The company is promising to use the natural resources of developing countries to create independent, and often renewable, energy. Although they currently are also working on ventures in Pakistan and India, Haiti is the site of their first venture: Project Phoenix.
In Haiti, trash was the most obvious resource. The 2.9 million people in the area where International Electric will operate generate some 2,000 tons of trash a day, of which less than 800 tons are collected by the government and private sectors.
That leaves more than 12,000 tons of trash accumulating daily. "It's unimaginable," Mr. Dailey said.
International Electric and a Spanish equipment company, Ros Roca, developed a waste collection system for Haiti's capital. The hope is to convert that trash into enough power to serve about 280,000 Haitian households.
International Electric is in the final stages of finding investors for the 30-megawatt plant, the construction of which will take two years and cost $250 million. The company already has signed a public-private agreement with the Haitian government and hopes to begin construction by the first quarter of 2013.
The need for energy independence in Haiti, Mr. Dailey said, is great. The vast majority of its power is imported in the form of costly diesel fuels and petroleum, and less than 30 percent of citizens have access to electricity. Over 30 years of operation, International Electric estimates the power plant will save the Haitian government $4 billion, in addition to the tons of waste it will keep off of Port au Prince's streets.
Originally, the company had plans to couple its trash collection services with the construction of a lignite mine. Haiti has troves of lignite, or brown coal, which could produce energy more cheaply and efficiently than trash alone.
They quickly abandoned the plan because lignite was a dirty fuel. The decision, said International Electric's vice president of development, Edward Rawson, was two-pronged: financial, because investors were reluctant to put money into its use, but also environmental. "Quite simply, it's better for the planet," he said.
Thread, too, is considering the environmental impact of its business. Many recycled products available in the U.S., Mr. Rosenberger said, are flown to and from China, some 20,000 miles round trip. Products transported to and from Haiti cut that distance by 70 percent, making them more environmentally friendly -- and cheaper to produce.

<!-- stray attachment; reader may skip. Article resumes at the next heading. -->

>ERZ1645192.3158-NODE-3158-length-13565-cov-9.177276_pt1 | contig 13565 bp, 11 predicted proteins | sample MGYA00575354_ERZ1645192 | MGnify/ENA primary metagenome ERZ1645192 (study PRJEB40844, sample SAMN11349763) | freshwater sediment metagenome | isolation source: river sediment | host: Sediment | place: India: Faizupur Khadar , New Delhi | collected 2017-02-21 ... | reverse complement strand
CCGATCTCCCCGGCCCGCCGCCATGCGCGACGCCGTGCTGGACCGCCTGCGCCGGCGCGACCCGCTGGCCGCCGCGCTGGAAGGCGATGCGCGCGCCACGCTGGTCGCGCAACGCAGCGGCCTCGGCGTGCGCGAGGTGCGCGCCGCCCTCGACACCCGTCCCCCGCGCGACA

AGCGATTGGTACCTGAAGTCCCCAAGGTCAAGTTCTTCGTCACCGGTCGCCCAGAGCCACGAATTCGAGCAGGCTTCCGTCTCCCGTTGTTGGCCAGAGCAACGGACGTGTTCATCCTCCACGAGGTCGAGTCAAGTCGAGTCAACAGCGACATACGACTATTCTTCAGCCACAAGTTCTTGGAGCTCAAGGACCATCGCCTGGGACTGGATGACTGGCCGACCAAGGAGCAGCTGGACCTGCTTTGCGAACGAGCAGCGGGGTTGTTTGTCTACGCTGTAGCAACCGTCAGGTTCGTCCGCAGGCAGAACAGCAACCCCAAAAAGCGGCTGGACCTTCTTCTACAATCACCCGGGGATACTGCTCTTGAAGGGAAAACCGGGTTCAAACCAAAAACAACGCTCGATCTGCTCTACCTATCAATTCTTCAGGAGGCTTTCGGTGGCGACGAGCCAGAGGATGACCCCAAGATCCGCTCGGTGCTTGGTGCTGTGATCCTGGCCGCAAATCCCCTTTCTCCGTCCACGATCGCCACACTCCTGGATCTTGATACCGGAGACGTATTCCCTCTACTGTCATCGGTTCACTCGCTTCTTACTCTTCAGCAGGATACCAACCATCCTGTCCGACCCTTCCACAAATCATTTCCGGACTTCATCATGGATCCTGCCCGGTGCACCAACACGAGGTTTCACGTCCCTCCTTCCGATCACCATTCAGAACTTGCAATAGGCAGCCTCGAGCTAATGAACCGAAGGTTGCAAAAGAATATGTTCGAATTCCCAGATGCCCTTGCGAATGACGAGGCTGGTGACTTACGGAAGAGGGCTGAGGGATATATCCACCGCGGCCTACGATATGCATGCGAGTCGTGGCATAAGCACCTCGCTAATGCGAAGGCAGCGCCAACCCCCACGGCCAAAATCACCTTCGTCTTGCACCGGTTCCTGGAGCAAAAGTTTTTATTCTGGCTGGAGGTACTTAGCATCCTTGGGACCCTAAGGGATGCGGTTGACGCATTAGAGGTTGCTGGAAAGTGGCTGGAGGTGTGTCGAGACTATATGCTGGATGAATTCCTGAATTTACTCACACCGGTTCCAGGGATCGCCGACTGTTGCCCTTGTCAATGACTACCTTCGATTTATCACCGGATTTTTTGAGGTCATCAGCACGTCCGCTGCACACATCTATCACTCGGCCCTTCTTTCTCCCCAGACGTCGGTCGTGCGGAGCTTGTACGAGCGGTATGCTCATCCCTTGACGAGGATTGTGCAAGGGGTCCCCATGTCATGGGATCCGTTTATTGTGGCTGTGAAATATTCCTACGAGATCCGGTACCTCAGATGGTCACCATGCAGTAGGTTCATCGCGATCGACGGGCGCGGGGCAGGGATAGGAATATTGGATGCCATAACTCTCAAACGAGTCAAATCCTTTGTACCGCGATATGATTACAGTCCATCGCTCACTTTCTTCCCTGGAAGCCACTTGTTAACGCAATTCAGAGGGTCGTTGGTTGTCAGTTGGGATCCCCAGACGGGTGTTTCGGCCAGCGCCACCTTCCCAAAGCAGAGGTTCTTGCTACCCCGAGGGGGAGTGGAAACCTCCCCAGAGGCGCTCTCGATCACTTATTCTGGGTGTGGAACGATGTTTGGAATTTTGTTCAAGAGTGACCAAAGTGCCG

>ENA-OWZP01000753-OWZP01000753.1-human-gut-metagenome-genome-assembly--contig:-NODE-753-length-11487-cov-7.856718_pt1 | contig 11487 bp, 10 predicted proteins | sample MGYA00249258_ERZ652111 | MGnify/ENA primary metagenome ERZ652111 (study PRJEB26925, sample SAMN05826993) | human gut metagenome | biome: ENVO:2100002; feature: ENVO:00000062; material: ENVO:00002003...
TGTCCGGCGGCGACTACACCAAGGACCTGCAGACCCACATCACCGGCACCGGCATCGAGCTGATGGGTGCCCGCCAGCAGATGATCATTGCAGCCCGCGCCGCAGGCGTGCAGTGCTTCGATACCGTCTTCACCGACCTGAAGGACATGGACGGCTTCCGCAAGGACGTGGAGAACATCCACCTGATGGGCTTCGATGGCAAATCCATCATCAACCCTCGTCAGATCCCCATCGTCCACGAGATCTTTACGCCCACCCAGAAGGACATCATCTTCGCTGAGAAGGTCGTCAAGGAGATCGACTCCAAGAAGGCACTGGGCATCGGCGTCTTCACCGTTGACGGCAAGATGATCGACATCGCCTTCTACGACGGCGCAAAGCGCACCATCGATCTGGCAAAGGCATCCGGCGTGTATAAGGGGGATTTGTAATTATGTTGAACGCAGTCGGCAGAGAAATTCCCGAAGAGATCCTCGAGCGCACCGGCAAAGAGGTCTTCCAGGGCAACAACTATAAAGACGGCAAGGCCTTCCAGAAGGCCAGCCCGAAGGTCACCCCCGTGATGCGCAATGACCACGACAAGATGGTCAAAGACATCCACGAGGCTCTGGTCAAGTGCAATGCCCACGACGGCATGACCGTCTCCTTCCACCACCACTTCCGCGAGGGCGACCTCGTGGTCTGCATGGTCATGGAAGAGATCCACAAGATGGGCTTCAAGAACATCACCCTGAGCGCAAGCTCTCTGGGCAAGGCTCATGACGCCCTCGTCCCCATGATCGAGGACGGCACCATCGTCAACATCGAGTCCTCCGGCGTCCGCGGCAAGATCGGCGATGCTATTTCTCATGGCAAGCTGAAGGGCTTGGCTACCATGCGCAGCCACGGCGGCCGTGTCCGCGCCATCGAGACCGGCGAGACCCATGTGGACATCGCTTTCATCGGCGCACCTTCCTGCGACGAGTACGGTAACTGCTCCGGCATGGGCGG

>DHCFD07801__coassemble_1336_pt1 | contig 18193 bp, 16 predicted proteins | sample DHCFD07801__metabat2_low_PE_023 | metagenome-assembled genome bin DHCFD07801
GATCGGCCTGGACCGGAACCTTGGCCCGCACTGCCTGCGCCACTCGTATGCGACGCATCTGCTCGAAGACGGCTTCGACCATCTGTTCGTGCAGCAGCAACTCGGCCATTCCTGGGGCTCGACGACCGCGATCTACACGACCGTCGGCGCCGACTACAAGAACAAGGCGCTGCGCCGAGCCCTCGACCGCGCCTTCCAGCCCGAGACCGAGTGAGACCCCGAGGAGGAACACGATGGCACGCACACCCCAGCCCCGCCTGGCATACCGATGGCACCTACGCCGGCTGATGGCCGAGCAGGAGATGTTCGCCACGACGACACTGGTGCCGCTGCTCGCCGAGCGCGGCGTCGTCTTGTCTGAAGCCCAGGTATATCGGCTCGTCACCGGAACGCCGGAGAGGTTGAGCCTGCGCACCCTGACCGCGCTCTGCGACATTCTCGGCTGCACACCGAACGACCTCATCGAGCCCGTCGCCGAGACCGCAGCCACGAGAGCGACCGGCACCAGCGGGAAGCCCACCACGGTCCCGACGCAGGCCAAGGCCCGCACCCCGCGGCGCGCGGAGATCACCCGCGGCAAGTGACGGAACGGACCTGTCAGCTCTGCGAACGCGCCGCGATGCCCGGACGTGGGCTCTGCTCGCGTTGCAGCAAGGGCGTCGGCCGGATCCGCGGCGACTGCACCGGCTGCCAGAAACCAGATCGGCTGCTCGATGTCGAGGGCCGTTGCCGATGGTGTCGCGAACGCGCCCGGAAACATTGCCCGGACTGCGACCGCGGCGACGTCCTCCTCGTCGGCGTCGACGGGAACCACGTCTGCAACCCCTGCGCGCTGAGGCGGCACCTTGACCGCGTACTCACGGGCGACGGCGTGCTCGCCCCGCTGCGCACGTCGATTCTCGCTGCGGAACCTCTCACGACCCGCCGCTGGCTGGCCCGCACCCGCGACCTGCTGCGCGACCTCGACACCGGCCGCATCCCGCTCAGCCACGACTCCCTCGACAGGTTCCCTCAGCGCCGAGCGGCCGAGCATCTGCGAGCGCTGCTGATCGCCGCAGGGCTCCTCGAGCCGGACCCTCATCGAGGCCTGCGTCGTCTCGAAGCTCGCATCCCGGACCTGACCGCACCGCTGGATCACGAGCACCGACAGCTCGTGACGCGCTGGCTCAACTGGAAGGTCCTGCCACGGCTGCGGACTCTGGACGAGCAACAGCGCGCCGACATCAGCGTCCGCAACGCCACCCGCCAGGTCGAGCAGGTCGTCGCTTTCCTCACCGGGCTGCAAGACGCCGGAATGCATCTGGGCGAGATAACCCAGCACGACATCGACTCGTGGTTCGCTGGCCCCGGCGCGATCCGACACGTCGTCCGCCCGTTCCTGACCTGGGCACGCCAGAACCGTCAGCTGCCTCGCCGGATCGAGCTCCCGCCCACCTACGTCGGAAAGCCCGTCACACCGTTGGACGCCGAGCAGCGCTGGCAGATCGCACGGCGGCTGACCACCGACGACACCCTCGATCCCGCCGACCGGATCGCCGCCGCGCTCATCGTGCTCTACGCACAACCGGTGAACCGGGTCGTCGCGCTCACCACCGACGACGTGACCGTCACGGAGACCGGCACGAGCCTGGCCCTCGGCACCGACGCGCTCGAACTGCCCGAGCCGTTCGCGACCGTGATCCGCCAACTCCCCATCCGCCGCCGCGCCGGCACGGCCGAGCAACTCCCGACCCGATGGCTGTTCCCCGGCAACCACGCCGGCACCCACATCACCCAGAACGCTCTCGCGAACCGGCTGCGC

No matter how deeply he feels connected to Haiti, through Team Tassy and the time he has spent there since 2010, Mr. Rosenberger knows his Thread team is not rooted in that country. "We're still a bunch of white people."
And that can be a problem. Neither Thread nor International Electric employs any Haitians at the top levels. It is a fact that both businesses struggle with; they say it can cause both mistrust and cultural misunderstandings. It also means they have to work to set themselves apart from charities and businesses that come into Haiti hoping to impose American values and solutions onto its citizens.
International Electric is developing Phoenix University, which will educate Haitians in electrical engineering and other skills that the plant requires. The education will allow them to fill skilled engineering roles that many other foreign companies would give to American managers.
"Too many people simply push solutions onto the Haitian people," Mr. Rosenberger said. "We decided very early on that we needed to spend a lot of time here. It's a novel concept, surprisingly. Very often, people don't ask the poor what they need."
Some well-meaning social-entrepreneurship initiatives that Americans bring to developing countries can do more harm than good -- by out-competing local producers, for example, or providing services that are unnecessary or unrealistic.
Said Mr. Rosenberger, "We're never going to be Haitian. Change has to come from a grassroots level in Haiti itself."
In addition to spending as much time as possible there -- Mr. Rosenberger said he has visited more than 50 times since 2010 -- Thread is working to solve the problem in part by partnering with Partners in Health, a hospital in Cange that was founded by American doctor Paul Farmer.
Partners in Health is Haiti's third-largest employer, with a 5,500 employee workforce that is 95 percent Haitian. Mr. Rosenberger sees the organization as an inspiration: "Their philosophy aligns with what we're trying to do -- to restore dignity rather than just giving handouts."
Another challenge that both Pittsburgh companies face is reconciling American labor values and standards, and their own commitments to fair labor practices, with the Haitian reality. Haiti's minimum wage is less than $2 a day.
"It would be fantastic if we could pay $45 a day," Mr. Rawson said, "but in terms of business sense, that's unrealistic. It would drive up cost dramatically. We have to stay in the parameters of the country."
International Electric has, however, promised to pay a wage that is relatively high in Haiti and to provide working conditions that meet not just Haitian standards but American ones.
Mr. Rawson, who grew up in Pittsburgh, has roots in Haiti; his family is tied to Hôpital Albert Schweitzer in Deschapelles, Haiti, and the reality of their charity work and fundraising efforts there fueled his faith in the for-profit work of International Electric Power.
"You could be providing everything that Haiti needed, but when the money ended, the project stopped. With a business that's making money, that's not a problem."
"We believe in the power of business to change peoples' lives," Mr. Rosenberger said. "Business can be more than just 'not bad' -- it can be really good."
First Published July 15, 2012 12:00 am